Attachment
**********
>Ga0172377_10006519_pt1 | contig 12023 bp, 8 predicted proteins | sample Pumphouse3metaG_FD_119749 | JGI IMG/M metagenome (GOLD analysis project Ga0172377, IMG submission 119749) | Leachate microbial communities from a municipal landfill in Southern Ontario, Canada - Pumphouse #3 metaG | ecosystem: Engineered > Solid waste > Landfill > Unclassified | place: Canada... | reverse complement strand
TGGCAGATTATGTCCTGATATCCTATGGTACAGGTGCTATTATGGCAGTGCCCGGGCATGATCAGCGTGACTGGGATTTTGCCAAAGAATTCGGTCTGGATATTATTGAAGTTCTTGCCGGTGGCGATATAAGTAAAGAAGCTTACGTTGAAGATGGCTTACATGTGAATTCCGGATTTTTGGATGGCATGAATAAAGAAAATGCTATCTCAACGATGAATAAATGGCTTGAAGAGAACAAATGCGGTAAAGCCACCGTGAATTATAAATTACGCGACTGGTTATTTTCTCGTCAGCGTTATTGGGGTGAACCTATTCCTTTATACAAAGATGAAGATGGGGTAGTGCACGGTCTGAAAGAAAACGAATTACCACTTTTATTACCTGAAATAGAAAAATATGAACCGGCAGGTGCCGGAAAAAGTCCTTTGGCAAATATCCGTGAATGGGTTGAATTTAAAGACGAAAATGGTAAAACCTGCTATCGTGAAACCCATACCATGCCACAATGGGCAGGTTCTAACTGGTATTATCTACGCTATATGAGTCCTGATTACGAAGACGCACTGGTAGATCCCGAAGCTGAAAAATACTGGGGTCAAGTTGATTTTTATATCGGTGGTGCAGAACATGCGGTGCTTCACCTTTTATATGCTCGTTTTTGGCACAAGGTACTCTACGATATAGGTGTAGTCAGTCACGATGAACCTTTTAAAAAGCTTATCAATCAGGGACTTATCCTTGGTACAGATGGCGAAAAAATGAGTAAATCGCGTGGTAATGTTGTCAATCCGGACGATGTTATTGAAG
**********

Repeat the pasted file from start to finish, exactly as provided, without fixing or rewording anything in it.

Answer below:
>Ga0172377_10006519_pt1 | contig 12023 bp, 8 predicted proteins | sample Pumphouse3metaG_FD_119749 | JGI IMG/M metagenome (GOLD analysis project Ga0172377, IMG submission 119749) | Leachate microbial communities from a municipal landfill in Southern Ontario, Canada - Pumphouse #3 metaG | ecosystem: Engineered > Solid waste > Landfill > Unclassified | place: Canada... | reverse complement strand
TGGCAGATTATGTCCTGATATCCTATGGTACAGGTGCTATTATGGCAGTGCCCGGGCATGATCAGCGTGACTGGGATTTTGCCAAAGAATTCGGTCTGGATATTATTGAAGTTCTTGCCGGTGGCGATATAAGTAAAGAAGCTTACGTTGAAGATGGCTTACATGTGAATTCCGGATTTTTGGATGGCATGAATAAAGAAAATGCTATCTCAACGATGAATAAATGGCTTGAAGAGAACAAATGCGGTAAAGCCACCGTGAATTATAAATTACGCGACTGGTTATTTTCTCGTCAGCGTTATTGGGGTGAACCTATTCCTTTATACAAAGATGAAGATGGGGTAGTGCACGGTCTGAAAGAAAACGAATTACCACTTTTATTACCTGAAATAGAAAAATATGAACCGGCAGGTGCCGGAAAAAGTCCTTTGGCAAATATCCGTGAATGGGTTGAATTTAAAGACGAAAATGGTAAAACCTGCTATCGTGAAACCCATACCATGCCACAATGGGCAGGTTCTAACTGGTATTATCTACGCTATATGAGTCCTGATTACGAAGACGCACTGGTAGATCCCGAAGCTGAAAAATACTGGGGTCAAGTTGATTTTTATATCGGTGGTGCAGAACATGCGGTGCTTCACCTTTTATATGCTCGTTTTTGGCACAAGGTACTCTACGATATAGGTGTAGTCAGTCACGATGAACCTTTTAAAAAGCTTATCAATCAGGGACTTATCCTTGGTACAGATGGCGAAAAAATGAGTAAATCGCGTGGTAATGTTGTCAATCCGGACGATGTTATTGAAG